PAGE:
Lely Venus – Crouching Aphrodite
The “Lely Venus” is a marble copy of an original Greek sculpture of Aphrodite surprised at her bath and is today called the “Crouching Venus” type and this copy dates to about 100 AD. Venus crouches with her right knee close to the ground, turns her head to the right and, in most versions, reaches her right arm over to her left shoulder to cover her breasts. To judge by the number of copies that have been excavated on Roman sites in Italy and France, this variant on Venus was popular and widespread.
The Greek sculptor Praxiteles, in the fourth century BC, was one of the first to create a life-size naked statue of Aphrodite, Venus is her Roman name. Subsequent Greek sculptors created several new types of nude Aphrodite figures. This trend reflected the changes in male attitudes towards depicting women naked. Previously only male statues had been depicted naked. The Greek original of this copy was of Aphrodite by Doidalses of Bithynia.
Most of these statues show Aphrodite ineffectually attempting to cover her nakedness with her hands or with fallen drapery. This action only succeeds in drawing the viewer’s eye. In this statue, the naked Aphrodite crouches down and turns her head to her right, as if surprised. The three-dimensionality of the statue is typical of Ancient Greek sculpture, as is the elaborate hairstyle.
Several examples of the Crouching Venus have long been in prominent royal and aristocratic collections. These statues have influenced more recent sculptors ever since the late Renaissance, and she has influenced artists since the early 1500s. This statue was first documented in the Gonzaga collection in Mantua, Italy. While there it was seen by the artist Rubens, while on diplomatic and art-collecting duties for Charles I of England.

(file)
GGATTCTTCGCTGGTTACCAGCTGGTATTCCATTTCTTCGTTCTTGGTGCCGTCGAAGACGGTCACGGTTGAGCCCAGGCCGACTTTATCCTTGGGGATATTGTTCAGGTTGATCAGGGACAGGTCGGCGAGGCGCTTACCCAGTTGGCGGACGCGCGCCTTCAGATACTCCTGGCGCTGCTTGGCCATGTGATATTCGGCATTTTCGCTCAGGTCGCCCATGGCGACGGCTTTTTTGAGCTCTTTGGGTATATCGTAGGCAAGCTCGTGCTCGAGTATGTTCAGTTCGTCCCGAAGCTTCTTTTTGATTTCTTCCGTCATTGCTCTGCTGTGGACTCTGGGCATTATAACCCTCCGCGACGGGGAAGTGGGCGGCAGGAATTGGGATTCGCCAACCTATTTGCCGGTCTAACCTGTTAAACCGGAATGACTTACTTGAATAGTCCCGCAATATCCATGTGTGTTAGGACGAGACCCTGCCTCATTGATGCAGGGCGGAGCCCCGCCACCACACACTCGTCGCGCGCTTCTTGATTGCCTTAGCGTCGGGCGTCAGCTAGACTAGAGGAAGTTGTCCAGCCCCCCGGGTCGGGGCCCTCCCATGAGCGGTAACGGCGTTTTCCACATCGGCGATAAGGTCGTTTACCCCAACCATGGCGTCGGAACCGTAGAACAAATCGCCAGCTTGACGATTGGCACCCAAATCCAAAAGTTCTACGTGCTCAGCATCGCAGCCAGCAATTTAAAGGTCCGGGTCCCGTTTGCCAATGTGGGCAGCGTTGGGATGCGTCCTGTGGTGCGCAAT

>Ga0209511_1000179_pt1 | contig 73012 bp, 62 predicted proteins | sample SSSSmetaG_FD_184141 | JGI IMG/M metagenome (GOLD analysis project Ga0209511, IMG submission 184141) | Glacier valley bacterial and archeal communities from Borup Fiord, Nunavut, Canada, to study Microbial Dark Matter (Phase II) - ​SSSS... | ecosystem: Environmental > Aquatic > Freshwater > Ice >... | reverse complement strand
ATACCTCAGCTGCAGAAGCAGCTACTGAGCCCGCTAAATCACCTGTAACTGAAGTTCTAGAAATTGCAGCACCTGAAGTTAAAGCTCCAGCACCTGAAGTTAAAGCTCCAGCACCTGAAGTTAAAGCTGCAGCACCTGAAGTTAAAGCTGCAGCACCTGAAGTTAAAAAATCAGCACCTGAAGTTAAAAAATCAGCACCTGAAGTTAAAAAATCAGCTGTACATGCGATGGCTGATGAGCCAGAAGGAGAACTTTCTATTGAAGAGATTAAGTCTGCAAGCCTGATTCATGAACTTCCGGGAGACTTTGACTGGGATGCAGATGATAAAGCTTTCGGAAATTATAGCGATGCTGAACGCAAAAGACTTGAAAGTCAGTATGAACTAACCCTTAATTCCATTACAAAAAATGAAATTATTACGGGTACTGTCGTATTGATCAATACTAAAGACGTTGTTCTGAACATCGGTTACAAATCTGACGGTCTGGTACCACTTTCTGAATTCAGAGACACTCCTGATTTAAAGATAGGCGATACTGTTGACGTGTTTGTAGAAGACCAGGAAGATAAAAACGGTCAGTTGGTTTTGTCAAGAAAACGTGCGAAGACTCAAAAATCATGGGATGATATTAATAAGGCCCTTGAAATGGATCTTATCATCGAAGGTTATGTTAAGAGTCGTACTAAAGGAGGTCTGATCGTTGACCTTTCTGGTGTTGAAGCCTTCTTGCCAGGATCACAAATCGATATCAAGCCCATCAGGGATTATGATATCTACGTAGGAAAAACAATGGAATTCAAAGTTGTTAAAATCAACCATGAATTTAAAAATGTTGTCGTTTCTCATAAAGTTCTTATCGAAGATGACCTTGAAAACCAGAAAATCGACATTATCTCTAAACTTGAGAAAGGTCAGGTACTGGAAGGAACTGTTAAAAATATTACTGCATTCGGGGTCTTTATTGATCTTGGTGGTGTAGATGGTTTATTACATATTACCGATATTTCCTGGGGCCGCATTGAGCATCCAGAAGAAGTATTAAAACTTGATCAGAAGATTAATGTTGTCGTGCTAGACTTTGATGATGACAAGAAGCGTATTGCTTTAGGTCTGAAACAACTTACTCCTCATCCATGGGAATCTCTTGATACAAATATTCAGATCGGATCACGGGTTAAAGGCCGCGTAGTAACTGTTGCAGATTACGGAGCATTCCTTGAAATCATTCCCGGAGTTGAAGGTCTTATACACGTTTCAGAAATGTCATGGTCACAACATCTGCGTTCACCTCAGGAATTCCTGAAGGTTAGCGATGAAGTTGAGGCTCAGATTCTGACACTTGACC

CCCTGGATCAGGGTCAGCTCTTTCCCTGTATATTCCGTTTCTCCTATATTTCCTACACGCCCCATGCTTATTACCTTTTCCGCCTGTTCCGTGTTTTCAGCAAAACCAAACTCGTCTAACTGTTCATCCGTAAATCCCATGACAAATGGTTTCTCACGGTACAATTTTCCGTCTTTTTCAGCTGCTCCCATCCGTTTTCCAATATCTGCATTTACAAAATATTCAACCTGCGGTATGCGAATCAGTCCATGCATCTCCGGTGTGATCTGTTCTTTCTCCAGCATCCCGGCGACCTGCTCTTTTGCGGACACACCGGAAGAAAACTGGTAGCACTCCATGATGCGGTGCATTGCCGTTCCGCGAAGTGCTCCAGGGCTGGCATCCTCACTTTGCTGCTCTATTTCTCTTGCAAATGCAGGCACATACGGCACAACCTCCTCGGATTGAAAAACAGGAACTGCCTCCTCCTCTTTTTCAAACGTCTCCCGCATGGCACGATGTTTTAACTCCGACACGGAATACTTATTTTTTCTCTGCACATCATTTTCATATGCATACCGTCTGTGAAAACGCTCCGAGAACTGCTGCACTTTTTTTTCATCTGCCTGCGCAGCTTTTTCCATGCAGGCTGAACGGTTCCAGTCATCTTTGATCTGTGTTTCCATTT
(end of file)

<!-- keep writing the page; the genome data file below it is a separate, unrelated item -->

This “Crouching Aphrodite” was soon purchased from the Gonzaga, in 1628, for Charles I of England. On the dispersal of Charles’s art collections during the Commonwealth, it came into the possession of the painter and connoisseur Sir Peter Lely, from whom it derives its name. Two years after Lely’s death (1682), it was re-acquired from his collection for the Royal Collection. It is now on long-term loan to British Museum, following treatment by their conservators, and is currently on prominent display.
Venus was a Roman goddess, whose functions encompassed love, beauty, desire, prosperity, and victory. The Romans adapted the myths and iconography of her Greek counterpart Aphrodite for Roman art and Latin literature. In the later classical tradition of the West, Venus became one of the most widely referenced deities of Greco-Roman mythology as the embodiment of love and sexuality.
Aphrodite was an ancient Greek goddess associated with love, beauty, pleasure, and procreation. She is identified with the planet Venus, which is named after the Roman goddess Venus, who inherited many of Aphrodite’s attributes in the Roman culture.
The cult of Aphrodite was primarily derived from that of the Phoenician goddess Astarte. Further back in time, Astarte was derived from the East Semitic goddess Ishtar, whose worship was based on the Sumerian cult of Inanna.
Statue of crouching Aphrodite (‘Lely’s Venus’)
- Title: Statue of crouching Aphrodite (‘Lely’s Venus’)
- Date: 100/199
- Culture: Roman copy of a Greek original
- Materials: Marble
- Dimensions: Height: 1.120 m
- Museum: The British Museum
- The East Semitic goddess Ishtar influenced the Phoenician goddess Astarte and then shaped the Greek Aphrodite who evolved into the Roman Venus.
- The Semitic Ishtar influenced the Phoenician Astarte, which in turn influenced the Greek Aphrodite who evolved into the Roman Venus.
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“Venus favours the bold.”
Photo Credit: 1) JOM